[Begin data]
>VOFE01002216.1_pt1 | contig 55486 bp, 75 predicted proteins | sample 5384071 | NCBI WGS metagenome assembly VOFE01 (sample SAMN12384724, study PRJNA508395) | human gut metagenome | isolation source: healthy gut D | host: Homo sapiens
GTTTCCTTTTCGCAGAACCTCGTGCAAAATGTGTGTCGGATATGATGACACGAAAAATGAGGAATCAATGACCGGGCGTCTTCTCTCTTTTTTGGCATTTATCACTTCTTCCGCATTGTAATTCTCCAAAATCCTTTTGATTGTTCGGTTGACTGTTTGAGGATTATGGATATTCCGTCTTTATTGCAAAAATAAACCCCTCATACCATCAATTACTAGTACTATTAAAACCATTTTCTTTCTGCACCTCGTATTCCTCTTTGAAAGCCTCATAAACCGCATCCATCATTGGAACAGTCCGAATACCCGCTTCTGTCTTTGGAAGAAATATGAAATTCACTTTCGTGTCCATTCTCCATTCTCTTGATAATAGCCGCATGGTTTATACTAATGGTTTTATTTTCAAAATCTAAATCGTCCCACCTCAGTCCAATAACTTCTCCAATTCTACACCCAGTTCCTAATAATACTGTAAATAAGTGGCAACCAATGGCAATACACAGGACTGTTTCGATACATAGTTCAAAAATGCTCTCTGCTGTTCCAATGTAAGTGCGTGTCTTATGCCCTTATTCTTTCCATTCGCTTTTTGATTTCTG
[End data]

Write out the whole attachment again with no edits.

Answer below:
>VOFE01002216.1_pt1 | contig 55486 bp, 75 predicted proteins | sample 5384071 | NCBI WGS metagenome assembly VOFE01 (sample SAMN12384724, study PRJNA508395) | human gut metagenome | isolation source: healthy gut D | host: Homo sapiens
GTTTCCTTTTCGCAGAACCTCGTGCAAAATGTGTGTCGGATATGATGACACGAAAAATGAGGAATCAATGACCGGGCGTCTTCTCTCTTTTTTGGCATTTATCACTTCTTCCGCATTGTAATTCTCCAAAATCCTTTTGATTGTTCGGTTGACTGTTTGAGGATTATGGATATTCCGTCTTTATTGCAAAAATAAACCCCTCATACCATCAATTACTAGTACTATTAAAACCATTTTCTTTCTGCACCTCGTATTCCTCTTTGAAAGCCTCATAAACCGCATCCATCATTGGAACAGTCCGAATACCCGCTTCTGTCTTTGGAAGAAATATGAAATTCACTTTCGTGTCCATTCTCCATTCTCTTGATAATAGCCGCATGGTTTATACTAATGGTTTTATTTTCAAAATCTAAATCGTCCCACCTCAGTCCAATAACTTCTCCAATTCTACACCCAGTTCCTAATAATACTGTAAATAAGTGGCAACCAATGGCAATACACAGGACTGTTTCGATACATAGTTCAAAAATGCTCTCTGCTGTTCCAATGTAAGTGCGTGTCTTATGCCCTTATTCTTTCCATTCGCTTTTTGATTTCTG